Boston, MA — A broad coalition of organizations that care about the quality of elections in Massachusetts issues the following call for change:
The right to vote is essential to the legitimacy of our democracy.
On November 7th, over 10 percent of precincts in Boston ran out of ballots during the peak voting time.
No voter should have to wait hours for a ballot. No voter should be denied a ballot. This failure by the City of Boston is unacceptable.
This is the most recent in a series of serious impediments to free and fair elections in Massachusetts. In the September primary, ballots in several Boston precincts were not counted.
The problem of poor election administration goes beyond Boston. It is a statewide issue highlighted by the following problems:
* Non-compliance with the Help America Vote Act (HAVA). Massachusetts had until September 19, 2006, to provide new voting systems for voters with disabilities at every polling location in the state. Despite having four years to implement this critical provision of HAVA, the state failed to meet the deadline and remained non-compliant in the November election. The state "tested" three new machines at limited polling locations earlier this month, but this did not meet HAVA's mandate for serving all voters with disabilities. In Boston, the new AutoMark voting machines not only failed to provide voters with the most common Chinese dialect spoken in the city — a violation of the Memorandum of Agreement with the Justice Department--but they failed to properly mark ballots with the voters' choices. In addition, another of the new voting machines, Diebold's TSx, has a history of lacking verifiability in the accurate counting of votes. Additionally, despite Federal mandates, many of the state's polling places continue to be inaccessible to voters with disabilities, making it difficult or impossible for them to exercise their franchise.
* Failure to protect the rights of language minorities. There have been long-term problems in Boston, Springfield, Lawrence, and Lowell--including failures to provide required assistance, interpreters and signage, to voters with limited English proficiency. In Boston and Springfield, the Department of Justice (DOJ) was forced to file lawsuits to protect the rights of these voters. The DOJ has previously intervened in both Lawrence and Chelsea for the same reasons when the state failed to enforce the Voting Rights Act.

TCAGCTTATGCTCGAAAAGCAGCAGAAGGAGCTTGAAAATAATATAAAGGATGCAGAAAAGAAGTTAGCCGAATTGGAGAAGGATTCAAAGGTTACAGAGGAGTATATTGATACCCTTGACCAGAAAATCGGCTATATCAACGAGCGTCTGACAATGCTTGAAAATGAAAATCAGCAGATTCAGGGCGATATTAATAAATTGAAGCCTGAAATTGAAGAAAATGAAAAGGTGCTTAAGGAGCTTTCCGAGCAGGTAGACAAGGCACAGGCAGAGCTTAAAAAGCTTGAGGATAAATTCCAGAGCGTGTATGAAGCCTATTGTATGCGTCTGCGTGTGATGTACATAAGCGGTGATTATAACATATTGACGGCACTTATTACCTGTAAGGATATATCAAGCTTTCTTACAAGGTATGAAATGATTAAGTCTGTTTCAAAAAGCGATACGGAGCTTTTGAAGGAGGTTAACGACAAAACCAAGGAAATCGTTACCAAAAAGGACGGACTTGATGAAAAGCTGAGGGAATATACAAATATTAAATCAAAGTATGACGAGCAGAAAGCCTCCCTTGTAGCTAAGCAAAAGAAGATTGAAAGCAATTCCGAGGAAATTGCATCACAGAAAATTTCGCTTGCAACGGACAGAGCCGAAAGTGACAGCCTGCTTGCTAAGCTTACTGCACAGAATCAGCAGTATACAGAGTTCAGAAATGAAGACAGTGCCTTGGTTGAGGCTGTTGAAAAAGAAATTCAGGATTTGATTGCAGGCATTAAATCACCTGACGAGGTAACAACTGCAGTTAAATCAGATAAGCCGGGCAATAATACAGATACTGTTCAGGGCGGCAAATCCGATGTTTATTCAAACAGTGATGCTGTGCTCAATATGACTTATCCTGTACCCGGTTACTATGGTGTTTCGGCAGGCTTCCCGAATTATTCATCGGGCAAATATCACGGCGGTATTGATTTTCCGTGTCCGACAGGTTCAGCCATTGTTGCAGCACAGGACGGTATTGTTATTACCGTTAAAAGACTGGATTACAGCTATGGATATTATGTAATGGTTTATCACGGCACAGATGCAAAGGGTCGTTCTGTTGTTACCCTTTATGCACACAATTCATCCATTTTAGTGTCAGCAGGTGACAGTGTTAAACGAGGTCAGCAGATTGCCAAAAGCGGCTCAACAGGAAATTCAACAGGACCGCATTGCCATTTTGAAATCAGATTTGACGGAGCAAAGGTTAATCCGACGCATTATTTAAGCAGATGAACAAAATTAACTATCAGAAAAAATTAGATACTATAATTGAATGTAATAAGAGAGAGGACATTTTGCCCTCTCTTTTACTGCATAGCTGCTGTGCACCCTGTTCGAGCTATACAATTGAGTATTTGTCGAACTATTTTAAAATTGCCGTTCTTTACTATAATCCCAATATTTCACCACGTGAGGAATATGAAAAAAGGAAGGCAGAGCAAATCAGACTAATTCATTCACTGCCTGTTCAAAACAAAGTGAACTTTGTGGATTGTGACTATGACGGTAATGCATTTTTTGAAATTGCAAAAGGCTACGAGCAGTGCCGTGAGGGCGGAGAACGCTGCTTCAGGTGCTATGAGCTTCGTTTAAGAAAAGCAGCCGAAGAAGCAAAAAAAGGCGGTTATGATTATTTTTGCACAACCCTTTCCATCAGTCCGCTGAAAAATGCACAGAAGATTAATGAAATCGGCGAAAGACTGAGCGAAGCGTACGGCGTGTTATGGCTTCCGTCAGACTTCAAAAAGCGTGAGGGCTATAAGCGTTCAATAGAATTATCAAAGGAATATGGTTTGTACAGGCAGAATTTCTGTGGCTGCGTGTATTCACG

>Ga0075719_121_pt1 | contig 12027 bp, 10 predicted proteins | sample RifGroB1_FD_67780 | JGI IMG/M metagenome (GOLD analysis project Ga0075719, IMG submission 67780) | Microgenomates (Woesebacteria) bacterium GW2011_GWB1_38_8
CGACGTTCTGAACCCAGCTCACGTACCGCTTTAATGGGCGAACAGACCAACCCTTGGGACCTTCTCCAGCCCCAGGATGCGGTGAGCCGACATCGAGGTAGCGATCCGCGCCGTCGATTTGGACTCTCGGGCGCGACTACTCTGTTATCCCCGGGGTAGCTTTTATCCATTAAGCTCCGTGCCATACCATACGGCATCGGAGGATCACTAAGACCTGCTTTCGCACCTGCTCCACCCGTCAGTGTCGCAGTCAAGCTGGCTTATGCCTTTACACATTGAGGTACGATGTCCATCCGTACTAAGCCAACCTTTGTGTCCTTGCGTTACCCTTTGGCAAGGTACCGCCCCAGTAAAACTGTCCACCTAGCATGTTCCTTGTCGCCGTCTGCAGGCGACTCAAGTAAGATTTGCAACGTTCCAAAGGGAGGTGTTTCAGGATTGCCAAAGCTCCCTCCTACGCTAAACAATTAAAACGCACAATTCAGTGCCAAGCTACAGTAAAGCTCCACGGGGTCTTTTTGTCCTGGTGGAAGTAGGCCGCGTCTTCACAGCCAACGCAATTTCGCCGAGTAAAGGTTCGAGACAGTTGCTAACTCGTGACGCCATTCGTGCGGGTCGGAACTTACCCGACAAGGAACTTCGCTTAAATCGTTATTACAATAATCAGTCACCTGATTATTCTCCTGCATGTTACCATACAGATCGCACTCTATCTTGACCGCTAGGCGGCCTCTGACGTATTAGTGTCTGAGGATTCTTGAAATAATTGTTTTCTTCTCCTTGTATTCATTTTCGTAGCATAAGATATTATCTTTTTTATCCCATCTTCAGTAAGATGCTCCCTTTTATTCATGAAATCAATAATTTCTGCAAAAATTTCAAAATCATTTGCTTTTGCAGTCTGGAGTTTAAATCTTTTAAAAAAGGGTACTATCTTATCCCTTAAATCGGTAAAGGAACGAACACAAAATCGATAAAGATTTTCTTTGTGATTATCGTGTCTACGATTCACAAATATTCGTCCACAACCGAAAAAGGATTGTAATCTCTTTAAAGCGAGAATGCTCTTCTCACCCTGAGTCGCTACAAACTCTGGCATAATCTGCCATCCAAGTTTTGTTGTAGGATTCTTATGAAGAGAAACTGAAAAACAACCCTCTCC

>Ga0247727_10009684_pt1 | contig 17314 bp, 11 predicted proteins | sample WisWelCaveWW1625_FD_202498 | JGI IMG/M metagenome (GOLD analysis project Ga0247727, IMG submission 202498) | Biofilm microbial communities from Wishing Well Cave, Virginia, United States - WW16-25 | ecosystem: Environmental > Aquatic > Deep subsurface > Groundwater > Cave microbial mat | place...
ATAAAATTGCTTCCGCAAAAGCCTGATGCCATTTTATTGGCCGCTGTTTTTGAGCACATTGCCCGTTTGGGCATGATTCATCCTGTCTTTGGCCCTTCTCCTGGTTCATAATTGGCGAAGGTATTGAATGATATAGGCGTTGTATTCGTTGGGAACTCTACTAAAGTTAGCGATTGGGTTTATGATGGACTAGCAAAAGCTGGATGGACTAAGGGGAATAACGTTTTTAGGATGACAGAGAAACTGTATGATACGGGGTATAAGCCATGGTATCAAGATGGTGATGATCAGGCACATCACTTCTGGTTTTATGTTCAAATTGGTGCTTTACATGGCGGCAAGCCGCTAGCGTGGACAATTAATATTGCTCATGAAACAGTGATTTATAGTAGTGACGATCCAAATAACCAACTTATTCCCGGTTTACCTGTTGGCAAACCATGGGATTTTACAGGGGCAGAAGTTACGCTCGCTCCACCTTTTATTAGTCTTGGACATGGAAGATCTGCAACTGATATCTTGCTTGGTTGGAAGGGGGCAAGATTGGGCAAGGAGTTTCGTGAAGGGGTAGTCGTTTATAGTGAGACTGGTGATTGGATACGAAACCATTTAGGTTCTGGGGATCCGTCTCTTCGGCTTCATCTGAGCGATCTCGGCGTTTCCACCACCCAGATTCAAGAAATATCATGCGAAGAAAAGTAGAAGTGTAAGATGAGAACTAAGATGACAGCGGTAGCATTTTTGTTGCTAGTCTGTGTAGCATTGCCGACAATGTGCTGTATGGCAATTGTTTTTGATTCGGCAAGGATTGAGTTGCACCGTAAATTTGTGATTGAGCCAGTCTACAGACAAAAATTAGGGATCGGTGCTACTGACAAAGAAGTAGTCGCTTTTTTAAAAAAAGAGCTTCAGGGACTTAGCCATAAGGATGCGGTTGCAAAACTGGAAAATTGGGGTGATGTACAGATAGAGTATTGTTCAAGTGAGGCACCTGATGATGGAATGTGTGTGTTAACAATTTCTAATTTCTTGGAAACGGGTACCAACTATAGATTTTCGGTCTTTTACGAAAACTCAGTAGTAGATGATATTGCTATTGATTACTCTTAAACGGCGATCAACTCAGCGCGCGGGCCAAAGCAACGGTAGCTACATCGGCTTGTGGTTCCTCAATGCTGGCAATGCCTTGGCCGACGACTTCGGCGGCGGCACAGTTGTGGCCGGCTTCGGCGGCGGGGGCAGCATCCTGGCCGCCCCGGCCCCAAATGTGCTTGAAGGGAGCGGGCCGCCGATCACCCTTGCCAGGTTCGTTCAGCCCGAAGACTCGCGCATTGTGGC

* Unfair Inactivation of Voters. Massachusetts is the only state in the nation that ties an annual census to its active voter list. Current Election law states that anyone not responding to the annual census is to be immediately placed on the inactive voter list. This has led to voters being improperly disenfranchised. The majority of cases have occurred in urban centers where young voters and voters of color live and where residents tend to rent and move more often than suburban and rural voters. For example, 28,000 mostly Latino voters were incorrectly placed on the inactive voter list in Lawrence in 2005, leading to the lowest voter turnout in years.
As organizations that care deeply about protecting the right to vote, we call upon the governor-elect, Deval Patrick, to appoint an independent election review commission to conduct a top to bottom review of election practices and procedures in Boston and across Massachusetts.
The commission should be headed by an independent expert and include a representative from the Secretary of State's office, a representative from the City of Boston, a representative from the city and town clerk association, outside election law experts, and representatives from community organizations concerned with voting issues.
This commission should be charged with a goal of creating concrete policy recommendations to ensure fair, competent, and efficient elections, and to encourage more people to vote from across the Commonwealth. The commission should be formed quickly, solicit public input, and should issue a public report no later than June 1, 2007.
Further, we call upon Boston Mayor Thomas Menino and Secretary of State William Galvin to participate with the governor-elect and the commission in looking for solutions. We call on each of them to reach out to the community, to hear from unbiased, outside experts and community members, to work together, and to suggest solutions.
American Civil Liberties Union of Massachusetts
Bay State Council of the Blind
Black Political Task Force
Chinese Progressive Association
Charles Hamilton Houston Institute for Race and Justice
Disability Policy Consortium
Jewish Alliance for Law and Social Action
Lawyer's Committee for Civil Rights Under Law of the Boston Bar Association
Massachusetts Immigrant and Refugee Advocacy Coalition
NAACP Boston Branch
National Voting Rights Institute
New England Area Conference of the NAACP (NEAC)
¿Oíste?: The MA Latino Political Organization
Giovanna Negretti, ¿Oíste?, 617.426.6633
Bill Allan, Disability Policy Council, 617.359.2599
Bob Hachey, Bay State Council of the Blind, 617.972.9109
James Cofield, Black Political Task Force, 617.524.9090
John Bonifaz, National Voting Rights Inst/Demos, 617.624.3900x22
Sheila Decter, Jewish Alliance for Law and Social Action, 617.277.3000
Pam Wilmot, CommonCause of Massachusetts, 617.426.9600
Avi Green, MassVOTE, 617.542.8683
Nadine Cohen, Lawyers Committee, 617.988.0609
Lenoard Alkins, NAACP, 617.427.9494
Lydia Lowe, Chinese Progressive Association, 617.259.1503
Ali Noorani, Mass Immigrant and Refugee Advocacy Coalition, 617.350.5480 x201
Timothy Rusch, Demos, 212.389.1407, [email protected]